4 parts of sodium carboxymethyl cellulose was dissolved in 160 parts of water with stirring and an aqueous solution of 5.6 parts of glycerol, 2.0 parts of potassium citrate and 1.6 parts of citric acid in 40 parts of water was added. A dry mixture consisting of 4.0 parts of calcium carbonate and 22.8 parts of the dark brown material was then added. The resultant slurry was stirred for at least 1 hour, then cast on a drier to give a film with a dry basis weight of 48-52 grams/square meter.

The film was shredded and made into cigarettes. These cigarettes were compared by a panel of smokers with equivalent cigarettes which contained untreated ball milled FCV tobacco. A unanimous preference was expressed for the cigarette containing the thermally degraded tobacco on account of its much stronger tobacco flavour.

EXAMPLE 3

This example illustrates the use of sulphuric acid as catalyst and again shows a better tobacco flavour resulting from thermally degraded FCV tobacco compared to untreated FCV tobacco.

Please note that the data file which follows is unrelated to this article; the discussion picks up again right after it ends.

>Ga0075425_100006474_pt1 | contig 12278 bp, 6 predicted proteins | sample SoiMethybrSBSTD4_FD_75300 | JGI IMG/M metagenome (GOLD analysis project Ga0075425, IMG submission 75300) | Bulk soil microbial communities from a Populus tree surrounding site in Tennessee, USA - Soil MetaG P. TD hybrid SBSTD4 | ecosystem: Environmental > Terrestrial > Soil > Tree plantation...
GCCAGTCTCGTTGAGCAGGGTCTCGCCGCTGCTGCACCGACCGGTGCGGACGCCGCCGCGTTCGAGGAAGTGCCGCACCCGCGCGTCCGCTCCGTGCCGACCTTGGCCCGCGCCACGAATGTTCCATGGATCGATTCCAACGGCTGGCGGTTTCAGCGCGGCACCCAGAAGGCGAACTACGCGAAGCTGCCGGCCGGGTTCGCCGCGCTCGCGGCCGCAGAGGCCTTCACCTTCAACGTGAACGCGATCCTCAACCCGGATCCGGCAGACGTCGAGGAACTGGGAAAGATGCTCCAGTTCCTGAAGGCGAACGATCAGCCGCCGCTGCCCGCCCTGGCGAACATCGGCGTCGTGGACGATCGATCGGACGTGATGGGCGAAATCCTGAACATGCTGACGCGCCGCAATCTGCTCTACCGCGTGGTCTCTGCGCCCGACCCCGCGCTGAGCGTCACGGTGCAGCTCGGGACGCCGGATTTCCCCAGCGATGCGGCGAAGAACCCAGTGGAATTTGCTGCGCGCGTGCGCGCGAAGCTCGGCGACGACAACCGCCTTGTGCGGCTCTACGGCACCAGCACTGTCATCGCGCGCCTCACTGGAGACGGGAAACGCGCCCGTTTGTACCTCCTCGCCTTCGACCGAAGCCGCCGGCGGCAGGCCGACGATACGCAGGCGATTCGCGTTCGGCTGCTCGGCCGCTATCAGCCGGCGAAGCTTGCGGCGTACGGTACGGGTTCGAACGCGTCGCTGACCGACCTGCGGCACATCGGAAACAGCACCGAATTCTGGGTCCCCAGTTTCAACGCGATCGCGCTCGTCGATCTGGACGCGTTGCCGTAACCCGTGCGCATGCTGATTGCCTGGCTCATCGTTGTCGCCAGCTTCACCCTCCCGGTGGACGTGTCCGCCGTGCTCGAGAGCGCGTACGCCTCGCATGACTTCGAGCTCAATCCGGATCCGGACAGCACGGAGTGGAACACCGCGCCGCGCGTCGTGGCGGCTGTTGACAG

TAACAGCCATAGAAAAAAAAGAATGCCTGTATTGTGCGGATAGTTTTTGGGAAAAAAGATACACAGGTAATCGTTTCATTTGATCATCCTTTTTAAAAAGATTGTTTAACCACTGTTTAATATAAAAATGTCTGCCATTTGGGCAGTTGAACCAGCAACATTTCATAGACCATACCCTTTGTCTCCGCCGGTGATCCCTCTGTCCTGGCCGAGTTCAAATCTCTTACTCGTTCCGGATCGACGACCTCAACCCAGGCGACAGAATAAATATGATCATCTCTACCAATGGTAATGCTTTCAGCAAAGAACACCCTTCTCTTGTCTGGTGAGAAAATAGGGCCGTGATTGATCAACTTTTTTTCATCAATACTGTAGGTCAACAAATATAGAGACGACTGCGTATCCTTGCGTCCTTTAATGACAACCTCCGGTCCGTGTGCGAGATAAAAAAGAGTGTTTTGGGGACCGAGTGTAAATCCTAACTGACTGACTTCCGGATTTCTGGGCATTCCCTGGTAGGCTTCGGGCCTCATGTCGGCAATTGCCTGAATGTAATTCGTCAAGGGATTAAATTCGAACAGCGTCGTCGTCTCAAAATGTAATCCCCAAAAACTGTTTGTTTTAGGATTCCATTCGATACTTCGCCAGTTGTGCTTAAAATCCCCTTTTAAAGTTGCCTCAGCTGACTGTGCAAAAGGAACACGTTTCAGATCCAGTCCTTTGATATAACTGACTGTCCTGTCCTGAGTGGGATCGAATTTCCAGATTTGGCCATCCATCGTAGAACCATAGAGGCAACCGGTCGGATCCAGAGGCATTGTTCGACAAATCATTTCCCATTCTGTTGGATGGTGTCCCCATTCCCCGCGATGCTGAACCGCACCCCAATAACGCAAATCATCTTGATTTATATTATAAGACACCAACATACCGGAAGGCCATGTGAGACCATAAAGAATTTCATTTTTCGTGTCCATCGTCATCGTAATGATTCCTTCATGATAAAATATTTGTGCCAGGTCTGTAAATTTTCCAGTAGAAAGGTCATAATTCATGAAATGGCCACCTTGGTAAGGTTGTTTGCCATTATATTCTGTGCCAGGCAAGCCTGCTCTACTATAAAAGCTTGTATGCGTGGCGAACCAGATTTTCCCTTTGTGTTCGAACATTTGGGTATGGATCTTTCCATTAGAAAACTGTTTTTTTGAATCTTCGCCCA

95 parts of flue-cured Virginia tobacco was sprayed with 5 parts of concentrated sulphuric acid in 100 parts of water. The tobacco was then air dried followed by heat treatment at 220°-225° C for 20-25 minutes giving 80 parts of a drak brown material, which was ball milled and formulated into a sheet as follows:

4.0 parts of sodium carboxymethyl cellulose was dissolved in 160 parts of water with stirring and an aqueous solution of 5.6 parts of glycerol, 2.0 parts of potassium citrate and 1.6 parts of citric acid in 40 parts of water was added. A dry mixture consisting of 4.0 parts of calcium carbonate and 22.8 parts of the dark brown material was then added. The resultant slurry was stirred for at least 1 hour, then cast on a drier to give a film with a dry basis weight of 48-52 grams per sq. meter.